As for the headset we need to extract the speaker and the microphone and try too keep the microphone casing intact as possible as we would want to use it as it is inside the helmet. Also the casing that envelops the microphones helps in capturing the sound a bit better so it's better to leave it like that.
Step 3: Extending Wires for Microphone
The board is taken apart from the casing to make it easier for us to work with. Now we need to find where the microphone is located on the board. Once we find it, we need to remove and de-solder it from the board as it is not needed for this DIY. Then we need to extend the mic connection terminals on the board to outside of the unit using wires so that we can connect the external mic that we extracted from the headset that was torn apart in the previous step.
Step 4: Connecting the Speaker and the Microphone
This is a simple step and all we need to do is connect the speakers and the mic to the speaker out and mic out wires. Also you can cover up all the exposed wires with a sleeve or something like I have done as seen in the pictures above. This is to tidy it up all the visible portions.
Step 5: Chopping What Is Not Needed
This step totally depends on the design of your BT speaker. The one I had was a bit too bulky for my friend's taste and since he wanted the final product to look sleek, decided to chop off some excess portion using an axo blade and sand down any uneven portions using sand paper.
Step 6: Making the Holes
So since I chopped off some portion from the back plate, the hole for the charging port was gone. Hence a new hole needs to be made and that too should be positioned such that it is in the bottom so that when it rains no water gets in through the hole that easily. You can either use a drill machine if you have one which would look clean or use a soldering iron to melt a hole though the plastic casing.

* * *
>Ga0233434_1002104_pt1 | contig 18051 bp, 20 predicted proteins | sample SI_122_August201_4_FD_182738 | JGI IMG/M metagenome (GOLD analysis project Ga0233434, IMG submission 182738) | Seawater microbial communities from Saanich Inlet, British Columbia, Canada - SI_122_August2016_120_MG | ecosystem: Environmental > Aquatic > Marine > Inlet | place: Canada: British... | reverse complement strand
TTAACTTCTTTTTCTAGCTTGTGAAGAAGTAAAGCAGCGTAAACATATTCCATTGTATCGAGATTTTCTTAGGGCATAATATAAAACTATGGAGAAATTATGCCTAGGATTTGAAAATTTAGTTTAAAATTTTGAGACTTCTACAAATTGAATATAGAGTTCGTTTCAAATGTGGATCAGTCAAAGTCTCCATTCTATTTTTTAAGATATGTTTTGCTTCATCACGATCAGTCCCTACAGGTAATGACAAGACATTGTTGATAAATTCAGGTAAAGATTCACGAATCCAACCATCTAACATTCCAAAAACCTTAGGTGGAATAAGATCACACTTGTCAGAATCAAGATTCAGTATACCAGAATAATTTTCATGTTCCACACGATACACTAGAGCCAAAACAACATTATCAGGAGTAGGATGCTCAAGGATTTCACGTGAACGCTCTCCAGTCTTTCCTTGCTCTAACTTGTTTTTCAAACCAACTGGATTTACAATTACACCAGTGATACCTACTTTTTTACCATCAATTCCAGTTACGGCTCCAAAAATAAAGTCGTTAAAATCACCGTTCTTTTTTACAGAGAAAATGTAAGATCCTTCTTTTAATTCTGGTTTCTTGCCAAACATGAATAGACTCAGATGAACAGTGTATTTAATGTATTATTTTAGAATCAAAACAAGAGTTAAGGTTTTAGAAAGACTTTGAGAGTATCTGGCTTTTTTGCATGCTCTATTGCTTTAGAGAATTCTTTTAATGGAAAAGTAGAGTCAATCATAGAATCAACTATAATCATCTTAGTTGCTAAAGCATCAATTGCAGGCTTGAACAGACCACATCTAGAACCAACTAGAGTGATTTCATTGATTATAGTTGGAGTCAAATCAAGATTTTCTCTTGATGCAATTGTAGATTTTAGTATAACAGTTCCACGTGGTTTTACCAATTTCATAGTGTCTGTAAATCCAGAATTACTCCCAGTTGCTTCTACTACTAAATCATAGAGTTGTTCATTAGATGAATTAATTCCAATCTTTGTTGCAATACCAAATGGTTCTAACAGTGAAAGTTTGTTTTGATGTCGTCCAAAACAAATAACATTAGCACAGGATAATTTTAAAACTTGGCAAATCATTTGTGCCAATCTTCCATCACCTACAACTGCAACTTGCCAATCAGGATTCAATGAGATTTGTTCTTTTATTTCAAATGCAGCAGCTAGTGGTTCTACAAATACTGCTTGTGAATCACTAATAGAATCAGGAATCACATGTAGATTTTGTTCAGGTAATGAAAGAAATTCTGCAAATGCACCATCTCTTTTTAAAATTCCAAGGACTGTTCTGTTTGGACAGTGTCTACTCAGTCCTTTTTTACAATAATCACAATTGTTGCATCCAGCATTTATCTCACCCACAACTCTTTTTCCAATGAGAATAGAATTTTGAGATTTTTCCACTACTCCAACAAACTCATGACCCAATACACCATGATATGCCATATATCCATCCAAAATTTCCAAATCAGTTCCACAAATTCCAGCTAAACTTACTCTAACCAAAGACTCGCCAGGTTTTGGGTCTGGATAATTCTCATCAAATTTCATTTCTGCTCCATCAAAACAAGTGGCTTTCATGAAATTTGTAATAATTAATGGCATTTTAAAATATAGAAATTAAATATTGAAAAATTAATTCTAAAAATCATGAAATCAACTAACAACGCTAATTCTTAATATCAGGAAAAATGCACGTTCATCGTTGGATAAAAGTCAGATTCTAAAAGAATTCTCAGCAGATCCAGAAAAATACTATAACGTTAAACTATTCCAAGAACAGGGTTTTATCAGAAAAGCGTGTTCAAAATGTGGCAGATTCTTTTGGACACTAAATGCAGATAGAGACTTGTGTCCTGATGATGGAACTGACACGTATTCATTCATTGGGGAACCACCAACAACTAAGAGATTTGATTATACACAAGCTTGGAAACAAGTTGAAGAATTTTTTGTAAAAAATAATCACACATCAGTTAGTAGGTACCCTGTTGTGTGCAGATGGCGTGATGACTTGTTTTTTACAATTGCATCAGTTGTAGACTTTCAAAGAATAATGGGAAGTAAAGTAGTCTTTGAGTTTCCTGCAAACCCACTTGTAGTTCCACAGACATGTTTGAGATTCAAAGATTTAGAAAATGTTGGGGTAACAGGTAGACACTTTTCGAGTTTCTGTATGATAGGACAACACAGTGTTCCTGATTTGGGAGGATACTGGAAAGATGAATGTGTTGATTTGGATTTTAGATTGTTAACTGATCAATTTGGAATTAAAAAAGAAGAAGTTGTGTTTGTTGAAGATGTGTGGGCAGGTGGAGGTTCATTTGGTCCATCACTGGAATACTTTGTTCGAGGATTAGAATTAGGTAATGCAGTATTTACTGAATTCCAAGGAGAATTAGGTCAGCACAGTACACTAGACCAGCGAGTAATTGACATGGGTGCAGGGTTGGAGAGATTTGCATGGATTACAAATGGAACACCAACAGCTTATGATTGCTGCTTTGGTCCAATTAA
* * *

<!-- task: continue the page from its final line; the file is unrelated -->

Step 7: Assembly 1st Phase
Now we need to get the board back in the case, tidy up the wiring may be by using zip tags or whatever idea you have in mind, use insulation tape to cover all the exposed portions of the wire and finally glue the charging port to the portion where we made a hole in the previous step.
Step 8: Wrapping
Now this is a step that is totally unnecessary if you don't have an issue with the color. However since my friend was not okay with the pink color that was going to be fixed on his black colored helmet, I had to wrap it using some vinyl that was lying around. For the earlier iterations of the BT helmet headset that I had created for myself, I used to spray paint it matte black. It looked very good but the problem was that over time, the paint peels and scratches easily since I only spray painted two or three coats and my painting was not that perfect. Alsothere will be smudges and faded paint around areas where the buttons are located. So it is best to just wrap it in the design/color you like than going through the hassle spray painting it.